Reference : Spatio-temporal localisation of β-actin and γ-actin isoforms during the development of t...
Scientific congresses and symposiums : Poster
Life sciences : Biochemistry, biophysics & molecular biology
http://hdl.handle.net/2268/92110
Spatio-temporal localisation of β-actin and γ-actin isoforms during the development of the organ of Corti in rat from the embryonic day 18 (E18) to the post-natal day 25 (P25).
English
[en] Localisation spatio-temporelle de l'actine-β et -γ au sein l'organe de Corti et au niveau du ganglion spiral entre le 18e jours embryonnaires (E18) et le 25e jours post-natal (P25) chez le rat
Johnen, Nicolas mailto [Université de Liège - ULg > Département des sciences de la vie > Biologie cellulaire >]
Thelen, Nicolas mailto [Université de Liège - ULg > Département des sciences de la vie > Biologie cellulaire >]
Cloes, Marie mailto [Université de Liège - ULg > Département des sciences de la vie > Biologie cellulaire >]
Thiry, Marc mailto [Université de Liège - ULg > Département des sciences de la vie > Biologie cellulaire >]
31-Jan-2011
A0
No
No
National
Giga Day
31 janvier 2011
GIGA - Université de Liège
Liège
Belgium
[en] Auditory Organ ; Cytoskeleton ; Development
[en] The auditory organ, the organ of Corti (OC), is a highly specialized structure composed by specific cellular types. The sensory cells (HC) are characterized by stereocilia at their apex and are necessary for the sound perception. Theses cells are supported by supporting cells. Based on their morphology and physiology, at least four types of supporting cells can be identified in the OC: inner and outer pillar cells (PC), phalangeal cell and Deiter’s cells.
Sensory and supporting cells have cytoskeletons containing β-actin and γ-actin isoforms. In the adult mammalian cochlea, amounts of γ-actin increase and β-actin decrease in the order: outer pillar cells, inner pillar cells, Deiters’ cells and hair cells. In sensory cells, γ-actin appears to be the most prominent component with an apparent γ-actin/β-actin ratio of approximately 2:1 (Hofer et al., 1997). β-actin is present in the cuticular plate but is more concentrated in the stereocilia, especially at the base where the stereocilia insert into the cuticular plate. The amount of γ-actin differs less between these structures, the stereocilia and cuticular plate, although its expression is apparently higher towards the tip of stereocilia and it is the predominant isoform of the hair cell's lateral wall (Furness et al., 2005). The differential subcellular localization of two actin isoforms suggests they may play different functions in auditory organ. In the brain, β-actin is restricted to dynamic structures whereas γ-actin is more ubiquitously distributed and occurs in relatively quiescent regions (Micheva et al., 1998).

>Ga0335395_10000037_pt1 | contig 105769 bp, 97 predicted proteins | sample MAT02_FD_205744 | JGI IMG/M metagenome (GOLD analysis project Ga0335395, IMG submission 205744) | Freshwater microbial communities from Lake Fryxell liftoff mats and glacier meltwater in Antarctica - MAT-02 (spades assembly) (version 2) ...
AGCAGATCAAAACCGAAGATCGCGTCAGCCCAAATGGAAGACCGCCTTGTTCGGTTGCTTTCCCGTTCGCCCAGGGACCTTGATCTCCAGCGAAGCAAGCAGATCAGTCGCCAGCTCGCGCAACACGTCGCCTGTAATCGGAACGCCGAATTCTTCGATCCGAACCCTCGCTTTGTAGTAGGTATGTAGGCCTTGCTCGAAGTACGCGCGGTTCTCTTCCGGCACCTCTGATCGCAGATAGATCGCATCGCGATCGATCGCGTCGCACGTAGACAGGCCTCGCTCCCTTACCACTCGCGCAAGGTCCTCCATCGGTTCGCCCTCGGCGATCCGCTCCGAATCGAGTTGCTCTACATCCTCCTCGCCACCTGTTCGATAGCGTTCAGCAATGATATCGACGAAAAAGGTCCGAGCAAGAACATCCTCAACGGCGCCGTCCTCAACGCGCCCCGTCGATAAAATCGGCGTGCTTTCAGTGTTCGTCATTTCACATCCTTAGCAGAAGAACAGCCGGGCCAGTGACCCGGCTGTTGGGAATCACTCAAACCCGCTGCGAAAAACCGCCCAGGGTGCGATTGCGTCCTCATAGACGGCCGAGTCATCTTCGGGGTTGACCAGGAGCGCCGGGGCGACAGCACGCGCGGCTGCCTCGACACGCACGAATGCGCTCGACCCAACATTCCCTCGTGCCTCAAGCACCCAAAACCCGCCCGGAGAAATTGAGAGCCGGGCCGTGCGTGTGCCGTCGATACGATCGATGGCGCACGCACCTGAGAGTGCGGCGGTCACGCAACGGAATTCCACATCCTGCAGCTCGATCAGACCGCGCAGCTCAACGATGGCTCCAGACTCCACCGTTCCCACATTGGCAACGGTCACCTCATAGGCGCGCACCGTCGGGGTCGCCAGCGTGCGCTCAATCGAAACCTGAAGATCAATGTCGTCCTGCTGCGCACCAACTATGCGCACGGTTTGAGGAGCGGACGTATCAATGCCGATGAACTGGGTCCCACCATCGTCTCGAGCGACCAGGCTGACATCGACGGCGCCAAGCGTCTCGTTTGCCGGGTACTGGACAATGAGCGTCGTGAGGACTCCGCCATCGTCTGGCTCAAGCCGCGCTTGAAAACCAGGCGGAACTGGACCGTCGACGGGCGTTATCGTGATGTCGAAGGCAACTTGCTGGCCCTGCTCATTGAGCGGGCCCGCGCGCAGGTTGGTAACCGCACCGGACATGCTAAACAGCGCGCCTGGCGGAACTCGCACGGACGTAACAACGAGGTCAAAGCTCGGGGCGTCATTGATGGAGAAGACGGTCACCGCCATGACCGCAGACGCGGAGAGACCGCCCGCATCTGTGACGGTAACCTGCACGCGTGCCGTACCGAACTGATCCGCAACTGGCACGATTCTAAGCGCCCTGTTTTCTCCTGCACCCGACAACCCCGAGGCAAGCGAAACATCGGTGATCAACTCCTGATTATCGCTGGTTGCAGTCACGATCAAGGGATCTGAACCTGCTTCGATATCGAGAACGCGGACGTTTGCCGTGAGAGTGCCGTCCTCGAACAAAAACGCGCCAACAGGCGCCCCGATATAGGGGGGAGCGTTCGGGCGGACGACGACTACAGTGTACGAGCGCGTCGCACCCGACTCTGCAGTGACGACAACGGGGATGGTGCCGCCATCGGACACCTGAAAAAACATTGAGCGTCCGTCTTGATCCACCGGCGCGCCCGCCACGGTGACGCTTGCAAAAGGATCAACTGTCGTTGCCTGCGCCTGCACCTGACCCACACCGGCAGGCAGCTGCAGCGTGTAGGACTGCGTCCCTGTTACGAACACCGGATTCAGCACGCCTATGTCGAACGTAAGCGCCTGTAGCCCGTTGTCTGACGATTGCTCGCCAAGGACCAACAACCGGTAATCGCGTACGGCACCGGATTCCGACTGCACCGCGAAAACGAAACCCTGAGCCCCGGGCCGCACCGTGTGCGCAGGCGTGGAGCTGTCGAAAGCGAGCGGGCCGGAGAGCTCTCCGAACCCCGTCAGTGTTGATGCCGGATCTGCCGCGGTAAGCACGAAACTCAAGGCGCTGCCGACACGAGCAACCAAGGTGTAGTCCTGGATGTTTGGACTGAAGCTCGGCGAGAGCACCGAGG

In the present study, by using confocal microscopy, we investigated the spatio-temporal localisation of β-actin and γ-actin isoforms during the development of the OC in rat from the embryonic day 18 (E18) to the post-natal day 25 (P25).
Our results indicated that the labelling for both actin isoforms changed during the OC development. Between E18 and P25, we observed a labelling for β-actin in the apical region of the HC. Between P8 and P25, the feet of PC are also β-actin-positive. Unlike β-actin, between E18 and P10, γ-actin is detected in the basal region of supporting cells. Between P12 and P25, the labelling for γ-actin is preferentially localized in the apical surface of the HC.

Our results revealed that during development β-actin isoform preceded γ-actin isoform in the apical region of HC. They also suggest that γ-actin isoform might be involved in attachment of supporting cells with their basal membrane and that β-actin isoform might play a role in PC reorganization during the formation of Corti tunnel.
Giga-Neurosciences; Unité de biologie cellulaire et tissulaire
Fonds de la Recherche Scientifique (Communauté française de Belgique) - F.R.S.-FNRS
Spatio-temporal localization of the cytoskeleton during auditory organ development in mammalia.
Researchers ; Professionals ; Students ; General public ; Others
http://hdl.handle.net/2268/92110

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